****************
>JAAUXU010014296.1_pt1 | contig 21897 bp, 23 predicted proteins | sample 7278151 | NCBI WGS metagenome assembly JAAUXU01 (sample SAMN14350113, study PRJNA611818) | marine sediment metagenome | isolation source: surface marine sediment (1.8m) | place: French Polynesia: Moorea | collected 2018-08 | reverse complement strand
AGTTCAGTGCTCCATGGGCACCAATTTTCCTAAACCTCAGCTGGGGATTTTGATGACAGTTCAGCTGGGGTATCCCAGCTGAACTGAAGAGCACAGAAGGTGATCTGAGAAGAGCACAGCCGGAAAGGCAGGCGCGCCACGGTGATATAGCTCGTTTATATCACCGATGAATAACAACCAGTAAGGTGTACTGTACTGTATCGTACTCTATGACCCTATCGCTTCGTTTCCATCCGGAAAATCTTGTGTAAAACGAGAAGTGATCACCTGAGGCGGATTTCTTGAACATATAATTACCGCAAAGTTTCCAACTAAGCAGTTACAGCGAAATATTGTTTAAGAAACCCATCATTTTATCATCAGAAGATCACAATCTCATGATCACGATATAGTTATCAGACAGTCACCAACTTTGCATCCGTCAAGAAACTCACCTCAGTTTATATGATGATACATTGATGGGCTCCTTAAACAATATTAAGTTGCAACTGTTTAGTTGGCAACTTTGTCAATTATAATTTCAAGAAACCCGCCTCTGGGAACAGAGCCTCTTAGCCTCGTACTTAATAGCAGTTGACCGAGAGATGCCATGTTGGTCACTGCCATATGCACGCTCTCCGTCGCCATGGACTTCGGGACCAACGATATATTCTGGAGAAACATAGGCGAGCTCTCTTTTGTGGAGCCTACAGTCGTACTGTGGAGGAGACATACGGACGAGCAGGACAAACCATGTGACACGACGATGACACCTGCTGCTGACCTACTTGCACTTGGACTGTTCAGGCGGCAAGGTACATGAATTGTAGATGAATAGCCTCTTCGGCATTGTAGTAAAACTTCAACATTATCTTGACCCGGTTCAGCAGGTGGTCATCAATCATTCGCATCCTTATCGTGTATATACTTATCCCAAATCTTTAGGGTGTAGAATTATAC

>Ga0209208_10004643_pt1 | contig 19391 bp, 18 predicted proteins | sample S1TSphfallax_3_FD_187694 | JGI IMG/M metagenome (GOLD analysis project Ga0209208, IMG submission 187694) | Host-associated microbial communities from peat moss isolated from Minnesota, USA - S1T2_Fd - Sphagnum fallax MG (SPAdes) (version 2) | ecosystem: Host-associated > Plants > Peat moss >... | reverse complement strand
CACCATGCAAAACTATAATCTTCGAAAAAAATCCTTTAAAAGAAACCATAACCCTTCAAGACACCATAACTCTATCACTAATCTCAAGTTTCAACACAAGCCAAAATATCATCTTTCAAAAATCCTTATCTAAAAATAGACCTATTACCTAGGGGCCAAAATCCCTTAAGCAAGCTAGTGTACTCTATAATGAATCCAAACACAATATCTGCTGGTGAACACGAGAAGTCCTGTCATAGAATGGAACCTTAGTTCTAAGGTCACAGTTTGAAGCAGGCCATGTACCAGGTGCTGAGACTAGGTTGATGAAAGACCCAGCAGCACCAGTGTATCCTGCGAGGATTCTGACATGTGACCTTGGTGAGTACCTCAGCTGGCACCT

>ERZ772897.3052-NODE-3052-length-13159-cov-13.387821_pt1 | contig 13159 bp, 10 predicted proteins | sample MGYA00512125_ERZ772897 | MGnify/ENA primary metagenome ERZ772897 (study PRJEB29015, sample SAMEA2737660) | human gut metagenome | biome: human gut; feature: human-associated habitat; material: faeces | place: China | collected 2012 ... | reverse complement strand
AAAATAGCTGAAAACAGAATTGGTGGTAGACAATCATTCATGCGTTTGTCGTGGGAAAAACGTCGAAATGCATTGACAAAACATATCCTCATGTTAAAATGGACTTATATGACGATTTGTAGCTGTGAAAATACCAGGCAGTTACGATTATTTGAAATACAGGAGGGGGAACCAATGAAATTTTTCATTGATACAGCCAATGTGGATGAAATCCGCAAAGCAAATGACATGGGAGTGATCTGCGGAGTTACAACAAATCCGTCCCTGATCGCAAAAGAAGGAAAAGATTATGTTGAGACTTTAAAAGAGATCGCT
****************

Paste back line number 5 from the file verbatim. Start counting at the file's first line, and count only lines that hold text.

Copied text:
>ERZ772897.3052-NODE-3052-length-13159-cov-13.387821_pt1 | contig 13159 bp, 10 predicted proteins | sample MGYA00512125_ERZ772897 | MGnify/ENA primary metagenome ERZ772897 (study PRJEB29015, sample SAMEA2737660) | human gut metagenome | biome: human gut; feature: human-associated habitat; material: faeces | place: China | collected 2012 ... | reverse complement strand